Imagine a world where a highly influential TV host à la Jon Stewart calls the bluff of the political machine, runs for president to prove a point, and then ends up winning the White House? It sounds like a smashing idea for a sophisticated satire, if only director Barry Levinson had risen to the occasion. Instead he’s taken the amusing story of pundit Tom Dobbs (Robin Williams) and his joke candidacy, and bogs it down with the cliché trappings of a mystery thriller: There’s an ominous subplot about the installation of flawed electronic voting machines by a ruthless corporation (which is too similar to real life to be funny). Then there’s whistleblower Eleanor (Laura Linney), who discovers a major glitch in the system, and spends all her screen time fretting, worrying, crying and getting chased by company goons as if she were a fugitive from some Ashley Judd potboiler. Add to this a somewhat inapt romance between the leads and the result is an ambitious film that gets in its own way.
Levinson has made thematically risky tightrope walks before (as in his classic earlier collaboration with Williams, Good Morning Vietnam), but here he falls flat. Robin Williams can’t quite decide if he’s going for his wild-man shtick or the maudlin puppy dog act he often adopts in dramas, and never finds his rhythm. While there’s inspired material, there are also plenty of hack jokes worthy of any local open-mic night. Worse, Levinson refuses to take the muzzle off Williams long enough to just let him rip. The comedy is continually kept at arm’s length, such as the presidential debate scene, where Dobb’s brilliant dismantling of the same old political pabulum is mostly seen through the blurry TV monitors backstage. Instead of just trusting the jokes, we get endless reaction shots of Dobbs’s flunkies cackling, as if we needed to know where to laugh. It’s also shameful to cast The Daily Show rant artist Lewis Black — a hilarious comic in his own right — then waste him as a setup for Williams’ punch lines. The film’s politics are equally toothless; Levinson lambastes the lack of backbone in liberal leaders who won’t speak plainly, but the director himself never gets to the heart of the issues.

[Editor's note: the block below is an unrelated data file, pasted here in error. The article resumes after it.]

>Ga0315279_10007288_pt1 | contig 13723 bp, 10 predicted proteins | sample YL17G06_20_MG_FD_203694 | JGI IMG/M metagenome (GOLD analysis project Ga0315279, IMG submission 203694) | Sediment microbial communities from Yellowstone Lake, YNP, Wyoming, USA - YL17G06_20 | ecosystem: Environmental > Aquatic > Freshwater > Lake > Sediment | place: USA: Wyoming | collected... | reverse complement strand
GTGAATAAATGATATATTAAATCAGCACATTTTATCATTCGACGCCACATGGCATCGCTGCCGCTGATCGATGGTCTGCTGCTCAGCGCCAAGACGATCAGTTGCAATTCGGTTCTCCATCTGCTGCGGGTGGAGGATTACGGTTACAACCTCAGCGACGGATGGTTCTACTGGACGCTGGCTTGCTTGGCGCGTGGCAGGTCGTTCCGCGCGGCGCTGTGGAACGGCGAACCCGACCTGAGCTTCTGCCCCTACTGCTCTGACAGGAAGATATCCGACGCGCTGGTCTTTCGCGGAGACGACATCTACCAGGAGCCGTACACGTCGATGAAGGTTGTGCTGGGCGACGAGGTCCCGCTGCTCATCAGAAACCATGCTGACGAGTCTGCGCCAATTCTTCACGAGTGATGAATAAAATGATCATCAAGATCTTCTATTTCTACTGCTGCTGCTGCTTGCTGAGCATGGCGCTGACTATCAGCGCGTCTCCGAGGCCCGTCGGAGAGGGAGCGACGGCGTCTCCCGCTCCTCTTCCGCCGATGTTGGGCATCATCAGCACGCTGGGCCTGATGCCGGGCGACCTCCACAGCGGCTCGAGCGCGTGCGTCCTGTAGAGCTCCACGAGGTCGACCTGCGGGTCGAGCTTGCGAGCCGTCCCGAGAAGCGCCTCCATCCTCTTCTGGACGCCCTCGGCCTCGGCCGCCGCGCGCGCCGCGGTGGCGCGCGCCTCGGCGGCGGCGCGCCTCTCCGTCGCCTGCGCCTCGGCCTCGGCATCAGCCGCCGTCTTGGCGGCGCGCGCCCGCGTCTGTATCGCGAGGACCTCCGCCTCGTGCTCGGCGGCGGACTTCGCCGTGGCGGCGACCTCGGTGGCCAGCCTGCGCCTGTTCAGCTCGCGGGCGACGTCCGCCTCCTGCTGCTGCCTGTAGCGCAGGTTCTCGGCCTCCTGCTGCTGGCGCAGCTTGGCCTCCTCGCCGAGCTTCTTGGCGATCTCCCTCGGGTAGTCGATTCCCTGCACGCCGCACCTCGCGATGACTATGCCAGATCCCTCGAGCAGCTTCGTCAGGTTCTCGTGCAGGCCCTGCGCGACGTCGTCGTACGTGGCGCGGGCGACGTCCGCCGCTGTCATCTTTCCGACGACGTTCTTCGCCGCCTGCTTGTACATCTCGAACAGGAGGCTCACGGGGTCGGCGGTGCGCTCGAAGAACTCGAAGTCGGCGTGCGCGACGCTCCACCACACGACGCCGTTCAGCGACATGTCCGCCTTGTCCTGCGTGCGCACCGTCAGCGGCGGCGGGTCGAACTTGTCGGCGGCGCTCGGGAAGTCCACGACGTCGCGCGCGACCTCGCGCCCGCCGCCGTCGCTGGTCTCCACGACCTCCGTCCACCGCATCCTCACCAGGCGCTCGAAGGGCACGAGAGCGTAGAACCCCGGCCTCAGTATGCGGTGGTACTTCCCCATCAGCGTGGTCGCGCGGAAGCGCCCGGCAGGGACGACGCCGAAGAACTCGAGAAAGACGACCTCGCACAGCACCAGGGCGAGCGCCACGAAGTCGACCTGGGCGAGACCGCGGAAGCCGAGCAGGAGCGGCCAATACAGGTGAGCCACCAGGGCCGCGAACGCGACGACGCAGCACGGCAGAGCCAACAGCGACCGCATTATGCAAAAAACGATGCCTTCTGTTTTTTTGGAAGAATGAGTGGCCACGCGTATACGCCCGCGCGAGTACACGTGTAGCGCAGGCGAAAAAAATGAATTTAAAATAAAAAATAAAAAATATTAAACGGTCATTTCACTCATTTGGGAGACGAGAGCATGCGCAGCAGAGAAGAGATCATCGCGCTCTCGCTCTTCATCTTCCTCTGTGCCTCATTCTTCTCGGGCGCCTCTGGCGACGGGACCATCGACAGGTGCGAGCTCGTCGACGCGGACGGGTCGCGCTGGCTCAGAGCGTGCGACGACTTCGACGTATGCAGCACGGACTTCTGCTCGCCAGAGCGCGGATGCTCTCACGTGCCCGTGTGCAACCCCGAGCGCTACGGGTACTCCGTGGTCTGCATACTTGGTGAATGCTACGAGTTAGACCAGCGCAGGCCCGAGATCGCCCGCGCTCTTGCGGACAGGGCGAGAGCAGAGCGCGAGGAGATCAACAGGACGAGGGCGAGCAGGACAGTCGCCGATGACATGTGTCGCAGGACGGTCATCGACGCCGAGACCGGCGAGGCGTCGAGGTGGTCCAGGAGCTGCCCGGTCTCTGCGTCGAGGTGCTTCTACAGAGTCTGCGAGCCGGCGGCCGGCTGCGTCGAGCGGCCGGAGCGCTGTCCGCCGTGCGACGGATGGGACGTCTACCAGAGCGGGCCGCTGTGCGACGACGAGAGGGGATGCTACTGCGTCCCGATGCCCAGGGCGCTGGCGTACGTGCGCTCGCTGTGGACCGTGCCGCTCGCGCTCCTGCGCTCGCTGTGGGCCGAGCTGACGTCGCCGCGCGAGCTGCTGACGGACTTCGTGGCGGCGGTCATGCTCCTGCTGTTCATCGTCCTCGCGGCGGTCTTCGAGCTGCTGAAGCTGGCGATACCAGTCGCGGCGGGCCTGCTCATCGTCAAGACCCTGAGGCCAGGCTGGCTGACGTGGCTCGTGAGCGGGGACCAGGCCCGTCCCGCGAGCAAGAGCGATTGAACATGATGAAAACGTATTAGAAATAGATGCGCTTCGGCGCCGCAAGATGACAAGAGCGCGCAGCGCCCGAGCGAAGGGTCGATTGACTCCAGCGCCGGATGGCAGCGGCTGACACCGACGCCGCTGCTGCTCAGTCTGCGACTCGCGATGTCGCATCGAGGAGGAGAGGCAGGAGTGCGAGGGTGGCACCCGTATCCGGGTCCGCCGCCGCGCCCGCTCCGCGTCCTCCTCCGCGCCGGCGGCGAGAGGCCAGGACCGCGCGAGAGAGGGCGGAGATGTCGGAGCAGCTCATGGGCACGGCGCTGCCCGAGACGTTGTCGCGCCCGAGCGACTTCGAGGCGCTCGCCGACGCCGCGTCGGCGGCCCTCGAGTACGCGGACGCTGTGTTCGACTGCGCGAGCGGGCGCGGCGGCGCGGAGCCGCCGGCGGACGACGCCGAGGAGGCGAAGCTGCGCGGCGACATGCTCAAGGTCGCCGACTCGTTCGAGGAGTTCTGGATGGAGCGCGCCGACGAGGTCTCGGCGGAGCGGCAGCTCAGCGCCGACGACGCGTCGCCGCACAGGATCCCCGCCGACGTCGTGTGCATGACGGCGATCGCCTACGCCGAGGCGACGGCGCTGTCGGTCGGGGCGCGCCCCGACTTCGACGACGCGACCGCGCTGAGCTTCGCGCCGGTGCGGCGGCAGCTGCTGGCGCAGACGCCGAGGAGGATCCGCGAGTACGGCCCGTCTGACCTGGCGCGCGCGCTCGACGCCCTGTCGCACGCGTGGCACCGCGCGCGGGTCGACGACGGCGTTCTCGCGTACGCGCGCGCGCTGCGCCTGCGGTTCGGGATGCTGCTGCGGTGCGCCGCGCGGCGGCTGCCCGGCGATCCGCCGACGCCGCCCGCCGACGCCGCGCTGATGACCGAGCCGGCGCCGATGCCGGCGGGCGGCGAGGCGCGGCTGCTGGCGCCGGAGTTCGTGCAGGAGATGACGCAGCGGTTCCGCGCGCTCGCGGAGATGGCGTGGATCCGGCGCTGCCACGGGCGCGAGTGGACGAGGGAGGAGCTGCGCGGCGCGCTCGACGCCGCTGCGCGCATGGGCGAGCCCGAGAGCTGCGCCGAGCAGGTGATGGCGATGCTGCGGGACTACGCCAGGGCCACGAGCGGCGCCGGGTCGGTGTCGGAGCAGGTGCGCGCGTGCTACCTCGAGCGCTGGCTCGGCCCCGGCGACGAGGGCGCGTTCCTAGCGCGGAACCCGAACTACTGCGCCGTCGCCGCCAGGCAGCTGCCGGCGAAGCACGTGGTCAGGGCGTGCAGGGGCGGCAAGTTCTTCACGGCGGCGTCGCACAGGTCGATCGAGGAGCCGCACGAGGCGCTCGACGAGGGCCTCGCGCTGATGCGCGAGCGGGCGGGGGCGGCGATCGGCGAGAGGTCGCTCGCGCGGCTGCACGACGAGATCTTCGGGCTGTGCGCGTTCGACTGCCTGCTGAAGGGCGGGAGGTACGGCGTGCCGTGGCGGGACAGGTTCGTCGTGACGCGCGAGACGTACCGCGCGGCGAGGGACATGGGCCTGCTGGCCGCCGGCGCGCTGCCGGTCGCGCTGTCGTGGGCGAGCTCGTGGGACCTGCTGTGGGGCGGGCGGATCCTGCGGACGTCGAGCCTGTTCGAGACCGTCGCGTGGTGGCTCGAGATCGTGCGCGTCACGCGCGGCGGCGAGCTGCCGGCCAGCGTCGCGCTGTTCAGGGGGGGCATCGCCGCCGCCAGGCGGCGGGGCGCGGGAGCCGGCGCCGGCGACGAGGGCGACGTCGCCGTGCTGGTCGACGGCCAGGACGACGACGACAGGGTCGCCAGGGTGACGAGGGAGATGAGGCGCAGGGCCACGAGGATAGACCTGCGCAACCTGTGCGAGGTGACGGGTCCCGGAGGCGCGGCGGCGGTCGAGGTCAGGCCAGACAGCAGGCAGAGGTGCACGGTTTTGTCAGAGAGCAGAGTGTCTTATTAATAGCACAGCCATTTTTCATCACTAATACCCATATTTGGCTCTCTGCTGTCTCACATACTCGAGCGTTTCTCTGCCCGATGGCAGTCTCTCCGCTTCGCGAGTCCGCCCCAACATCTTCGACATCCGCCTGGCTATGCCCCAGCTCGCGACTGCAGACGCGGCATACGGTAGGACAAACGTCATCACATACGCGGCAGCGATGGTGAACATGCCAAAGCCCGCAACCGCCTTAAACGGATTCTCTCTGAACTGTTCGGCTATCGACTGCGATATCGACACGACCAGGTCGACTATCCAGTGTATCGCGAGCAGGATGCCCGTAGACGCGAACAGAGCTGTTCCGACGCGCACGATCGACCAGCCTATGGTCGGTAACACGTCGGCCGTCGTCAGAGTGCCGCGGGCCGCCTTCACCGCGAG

Man of the Year has its pleasures, but it’s frustrating to see such a wonderful premise executed so poorly; Levinson and company should have stuck to comedy and cast aside the conspiracy-thriller like a Florida resident’s vote.
Texas Chainsaw Massacre: The Beginning
Is Leatherface gay? We know from the original round of Texas Chainsaw Massacre films that he likes to wear his mama’s dress from time to time. In this new, utterly unnecessary prequel to the already unnecessary 2003 remake, we see him caress and fondle the sinewy flesh of the movie’s teen-dude hostages so much you’d think he was a Republican congressman.
It helps to dream up such pointless subtext during this installment of the revived franchise, because you’ll be bored silly otherwise. The Beginning is as rote as horror gets, a “family who slays together, stays together” flick mated with a clichéd wrong-turn road trip story. Furthermore, the 1969 setting allows for some ridiculous scenes that demonstrate the filmmakers don’t know anything about that era. The movie is like a Maxim photo spread honoring the free-love generation, using the latest Old Navy collection: tunics, cowboy shirts and biker jackets.
In a franchise-horror effort like this, you want your body count high and your laughs low, something director Jonathan Liebesman (Darkness Falls) just doesn’t understand. The first hour is deathly dull, focusing more on the antics of Leatherface’s adoptive redneck dad, Hoyt (R. Lee Ermey), than anything else. Ermey played the legendary, sadistic drill sergeant in Full Metal Jacket, and here he’s asked to play a campy variation on that character; the lame attempts at humor undercut the shocks right from the start.
The film is so inept, it loses track of main characters for large stretches of time. Most will be disappointed to find that Leatherface (Andrew Bryniarski) doesn’t even factor into the movie much until the last half-hour, when the gore rate increases but not the thrills. If you’re going to tackle cannibal-family horror, it helps to at least have the gonzo theatrics of 2005’s The Devil’s Rejects, or the subtle Bush-bashing subtext of this spring’s halfway decent Hills Have Eyes remake. By comparison, this Leatherface seems downright limp-wristed.
Corey Hall writes about film for Metro Times. Send comments to firstname.lastname@example.org.
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